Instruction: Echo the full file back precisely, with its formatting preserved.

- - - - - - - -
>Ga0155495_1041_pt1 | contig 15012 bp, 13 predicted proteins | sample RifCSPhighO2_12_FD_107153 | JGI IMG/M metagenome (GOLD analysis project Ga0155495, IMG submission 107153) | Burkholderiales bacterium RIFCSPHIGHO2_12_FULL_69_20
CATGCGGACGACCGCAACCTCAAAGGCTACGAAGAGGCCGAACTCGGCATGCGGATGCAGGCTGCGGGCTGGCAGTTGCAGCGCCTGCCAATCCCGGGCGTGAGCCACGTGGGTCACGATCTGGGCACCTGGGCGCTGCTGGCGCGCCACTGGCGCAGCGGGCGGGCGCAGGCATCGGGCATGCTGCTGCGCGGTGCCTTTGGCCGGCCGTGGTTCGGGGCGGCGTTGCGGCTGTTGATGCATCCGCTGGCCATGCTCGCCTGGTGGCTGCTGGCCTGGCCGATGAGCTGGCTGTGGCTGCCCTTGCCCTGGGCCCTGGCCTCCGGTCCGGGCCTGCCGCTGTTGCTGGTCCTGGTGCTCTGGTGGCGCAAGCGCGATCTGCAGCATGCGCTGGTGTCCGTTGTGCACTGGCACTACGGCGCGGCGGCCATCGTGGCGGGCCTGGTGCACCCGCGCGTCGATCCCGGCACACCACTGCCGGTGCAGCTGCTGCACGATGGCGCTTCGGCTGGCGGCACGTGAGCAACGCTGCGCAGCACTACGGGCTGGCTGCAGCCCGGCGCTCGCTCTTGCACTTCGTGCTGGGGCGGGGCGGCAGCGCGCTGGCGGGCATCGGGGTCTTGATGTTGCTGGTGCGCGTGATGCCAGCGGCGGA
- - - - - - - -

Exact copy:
>Ga0155495_1041_pt1 | contig 15012 bp, 13 predicted proteins | sample RifCSPhighO2_12_FD_107153 | JGI IMG/M metagenome (GOLD analysis project Ga0155495, IMG submission 107153) | Burkholderiales bacterium RIFCSPHIGHO2_12_FULL_69_20
CATGCGGACGACCGCAACCTCAAAGGCTACGAAGAGGCCGAACTCGGCATGCGGATGCAGGCTGCGGGCTGGCAGTTGCAGCGCCTGCCAATCCCGGGCGTGAGCCACGTGGGTCACGATCTGGGCACCTGGGCGCTGCTGGCGCGCCACTGGCGCAGCGGGCGGGCGCAGGCATCGGGCATGCTGCTGCGCGGTGCCTTTGGCCGGCCGTGGTTCGGGGCGGCGTTGCGGCTGTTGATGCATCCGCTGGCCATGCTCGCCTGGTGGCTGCTGGCCTGGCCGATGAGCTGGCTGTGGCTGCCCTTGCCCTGGGCCCTGGCCTCCGGTCCGGGCCTGCCGCTGTTGCTGGTCCTGGTGCTCTGGTGGCGCAAGCGCGATCTGCAGCATGCGCTGGTGTCCGTTGTGCACTGGCACTACGGCGCGGCGGCCATCGTGGCGGGCCTGGTGCACCCGCGCGTCGATCCCGGCACACCACTGCCGGTGCAGCTGCTGCACGATGGCGCTTCGGCTGGCGGCACGTGAGCAACGCTGCGCAGCACTACGGGCTGGCTGCAGCCCGGCGCTCGCTCTTGCACTTCGTGCTGGGGCGGGGCGGCAGCGCGCTGGCGGGCATCGGGGTCTTGATGTTGCTGGTGCGCGTGATGCCAGCGGCGGA